GRAND RAPIDS, Mich. (WOOD) — The Michigan Department of Natural Resources said it has contained about 90% of the 2,400-acre fire that broke out Saturday in Crawford County near Grayling.
The wildfire started in Grayling Township near Staley Lake Road, just four miles southeast of Grayling around 1 p.m. on Saturday, the DNR said. The wildfire spread to over 3,000 acres. As of 5 p.m. Sunday, it was down to about 2,400 acres.
“The crews were working in hilly, sandy terrain and that was difficult,” Mike Janisse, incident commander of the Michigan DNR Incident Management Team, said in a press release. “Weather conditions also were hot, dry and windy.”
A team of 10 firefighters and five engines from the Wisconsin DNR came Sunday to help Michigan crews battle the blaze, thanks to a Great Lakes Forest Fire Compact agreement.
Several buildings in the area are in danger, DNR said. Some residents were evacuated. The DNR lifted the evacuation orders Saturday night and people who were evacuated were allowed to return to their homes.
So far, the DNR’s preliminary investigation found the fire threatened 35 homes, 38 vehicles including 23 campers and three boats, as well as 58 outbuildings. Three outbuildings were lost, the DNR said.
Several roads remain closed while crews battle the fire. A temporary flight restriction is also in place for a five-mile perimeter around the fire at heights below 5,000 feet. The DNR is asking that pilots not fly aircraft or drones in the area.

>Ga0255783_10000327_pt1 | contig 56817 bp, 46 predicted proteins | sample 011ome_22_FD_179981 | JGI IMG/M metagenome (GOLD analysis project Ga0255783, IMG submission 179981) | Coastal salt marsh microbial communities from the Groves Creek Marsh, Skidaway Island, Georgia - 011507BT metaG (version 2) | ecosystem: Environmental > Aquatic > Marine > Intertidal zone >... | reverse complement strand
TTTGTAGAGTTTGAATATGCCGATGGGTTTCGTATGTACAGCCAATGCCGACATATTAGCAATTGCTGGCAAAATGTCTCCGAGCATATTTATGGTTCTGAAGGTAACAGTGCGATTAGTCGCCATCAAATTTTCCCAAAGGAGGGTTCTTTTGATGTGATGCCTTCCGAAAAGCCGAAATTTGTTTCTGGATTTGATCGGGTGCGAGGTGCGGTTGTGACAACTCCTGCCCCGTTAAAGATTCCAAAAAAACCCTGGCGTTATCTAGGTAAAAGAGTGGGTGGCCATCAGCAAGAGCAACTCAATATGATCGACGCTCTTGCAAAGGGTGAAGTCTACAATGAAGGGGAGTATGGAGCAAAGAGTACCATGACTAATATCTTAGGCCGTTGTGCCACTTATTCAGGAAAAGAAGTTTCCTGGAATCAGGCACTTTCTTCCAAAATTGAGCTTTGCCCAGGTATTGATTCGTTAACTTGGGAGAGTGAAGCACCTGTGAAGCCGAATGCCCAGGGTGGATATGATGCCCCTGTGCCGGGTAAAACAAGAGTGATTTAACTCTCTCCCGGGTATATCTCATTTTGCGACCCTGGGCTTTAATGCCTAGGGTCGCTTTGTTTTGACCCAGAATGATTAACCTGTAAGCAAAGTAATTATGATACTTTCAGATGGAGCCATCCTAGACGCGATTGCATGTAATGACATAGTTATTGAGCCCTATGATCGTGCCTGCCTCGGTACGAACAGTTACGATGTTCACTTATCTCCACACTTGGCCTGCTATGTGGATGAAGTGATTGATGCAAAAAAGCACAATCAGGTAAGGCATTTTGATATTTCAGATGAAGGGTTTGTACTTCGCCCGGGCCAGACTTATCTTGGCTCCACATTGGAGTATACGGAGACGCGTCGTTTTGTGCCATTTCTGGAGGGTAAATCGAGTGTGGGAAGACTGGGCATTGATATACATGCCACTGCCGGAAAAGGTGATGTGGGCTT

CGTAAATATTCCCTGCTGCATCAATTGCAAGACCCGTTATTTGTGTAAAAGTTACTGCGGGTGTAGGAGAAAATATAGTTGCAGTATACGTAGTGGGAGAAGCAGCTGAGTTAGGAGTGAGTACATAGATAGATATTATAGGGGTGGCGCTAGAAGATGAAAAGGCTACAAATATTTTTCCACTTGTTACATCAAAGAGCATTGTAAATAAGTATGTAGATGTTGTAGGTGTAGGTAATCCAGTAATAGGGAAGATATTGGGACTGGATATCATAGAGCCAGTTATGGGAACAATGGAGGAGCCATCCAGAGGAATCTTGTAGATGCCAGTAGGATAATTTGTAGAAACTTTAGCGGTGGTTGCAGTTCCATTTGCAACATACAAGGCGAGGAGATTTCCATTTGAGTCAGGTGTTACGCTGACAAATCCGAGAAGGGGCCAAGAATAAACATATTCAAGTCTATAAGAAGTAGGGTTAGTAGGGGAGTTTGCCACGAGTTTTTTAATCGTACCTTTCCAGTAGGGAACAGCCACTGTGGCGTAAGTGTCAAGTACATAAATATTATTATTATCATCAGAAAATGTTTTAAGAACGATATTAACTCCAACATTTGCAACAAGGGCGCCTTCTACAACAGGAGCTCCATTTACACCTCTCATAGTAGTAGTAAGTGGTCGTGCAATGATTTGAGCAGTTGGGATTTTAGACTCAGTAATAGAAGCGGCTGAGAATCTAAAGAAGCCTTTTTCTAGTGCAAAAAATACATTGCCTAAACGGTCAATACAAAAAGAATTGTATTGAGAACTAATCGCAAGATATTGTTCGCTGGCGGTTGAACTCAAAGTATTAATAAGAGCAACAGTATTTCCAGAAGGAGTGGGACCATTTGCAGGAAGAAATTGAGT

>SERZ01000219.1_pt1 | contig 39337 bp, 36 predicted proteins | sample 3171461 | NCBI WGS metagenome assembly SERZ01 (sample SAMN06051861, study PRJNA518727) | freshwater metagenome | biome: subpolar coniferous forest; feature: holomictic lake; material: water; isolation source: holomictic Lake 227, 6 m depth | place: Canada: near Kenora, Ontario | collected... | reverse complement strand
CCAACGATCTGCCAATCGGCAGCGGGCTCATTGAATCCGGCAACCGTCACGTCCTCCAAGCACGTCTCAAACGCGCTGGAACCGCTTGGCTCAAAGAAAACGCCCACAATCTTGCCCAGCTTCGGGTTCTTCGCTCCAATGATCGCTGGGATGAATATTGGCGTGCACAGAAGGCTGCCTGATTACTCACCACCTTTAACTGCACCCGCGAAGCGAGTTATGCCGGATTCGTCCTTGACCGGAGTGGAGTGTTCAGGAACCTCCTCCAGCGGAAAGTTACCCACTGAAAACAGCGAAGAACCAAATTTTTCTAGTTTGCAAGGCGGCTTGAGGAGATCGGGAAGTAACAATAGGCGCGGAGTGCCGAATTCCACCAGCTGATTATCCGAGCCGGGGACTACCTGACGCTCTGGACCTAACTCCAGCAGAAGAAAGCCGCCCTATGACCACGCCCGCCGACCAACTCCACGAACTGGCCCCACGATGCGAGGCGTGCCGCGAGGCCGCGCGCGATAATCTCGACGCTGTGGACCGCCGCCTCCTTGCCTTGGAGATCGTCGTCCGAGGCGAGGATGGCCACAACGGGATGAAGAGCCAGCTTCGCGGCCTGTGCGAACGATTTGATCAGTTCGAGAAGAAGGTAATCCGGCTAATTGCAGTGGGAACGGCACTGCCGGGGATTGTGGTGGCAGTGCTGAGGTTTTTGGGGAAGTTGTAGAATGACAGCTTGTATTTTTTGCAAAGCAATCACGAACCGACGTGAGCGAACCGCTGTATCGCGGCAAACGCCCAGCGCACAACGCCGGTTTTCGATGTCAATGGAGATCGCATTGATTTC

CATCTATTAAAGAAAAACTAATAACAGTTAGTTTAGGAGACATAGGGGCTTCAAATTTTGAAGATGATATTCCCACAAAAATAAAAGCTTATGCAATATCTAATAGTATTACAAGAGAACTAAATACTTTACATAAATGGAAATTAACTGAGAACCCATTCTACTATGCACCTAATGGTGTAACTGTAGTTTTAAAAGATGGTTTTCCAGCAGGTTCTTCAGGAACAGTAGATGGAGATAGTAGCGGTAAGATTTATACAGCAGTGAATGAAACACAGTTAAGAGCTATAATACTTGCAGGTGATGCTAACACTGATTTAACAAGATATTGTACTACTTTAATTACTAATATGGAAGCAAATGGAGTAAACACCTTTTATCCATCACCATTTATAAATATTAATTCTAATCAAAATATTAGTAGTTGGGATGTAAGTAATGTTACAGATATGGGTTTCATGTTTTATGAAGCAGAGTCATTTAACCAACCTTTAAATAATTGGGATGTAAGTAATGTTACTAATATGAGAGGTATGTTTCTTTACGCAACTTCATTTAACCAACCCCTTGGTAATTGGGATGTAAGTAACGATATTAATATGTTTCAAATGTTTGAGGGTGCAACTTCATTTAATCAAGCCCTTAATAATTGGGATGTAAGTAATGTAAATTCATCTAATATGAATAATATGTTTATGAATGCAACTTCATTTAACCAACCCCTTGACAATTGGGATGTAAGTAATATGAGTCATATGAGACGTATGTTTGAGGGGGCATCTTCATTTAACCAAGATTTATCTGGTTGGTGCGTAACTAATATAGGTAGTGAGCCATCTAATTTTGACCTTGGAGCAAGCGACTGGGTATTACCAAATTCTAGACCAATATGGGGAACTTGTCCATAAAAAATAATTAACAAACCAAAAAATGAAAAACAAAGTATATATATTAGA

The DNR said the fire was caused by a campfire on private property.
Thousands of customers are experiencing power outages, according to the Consumers Energy outage map. It is estimated to be restored Sunday afternoon. Power was purposefully shut off for the safety of the firefighters, 9&10 News in Cadillac reported.
Gov. Gretchen Whitmer activated the State Emergency Operations Center on Saturday to coordinate the wildfire response.
The public is asked to avoid the area, stay inside to minimize exposure to smoke, and drive with care, since the smoke may reduce visibility.
Because Michigan is currently experiencing hot, dry weather, fire danger is high and burn permits for yard debris are not being granted. The DNR advised never leaving a fire unattended and putting out fires completely with water.
“One of the most important things people can do now is to refrain from burning until we get significant rain,” Janisse said in a press release.
More information about wildfire prevention is available here.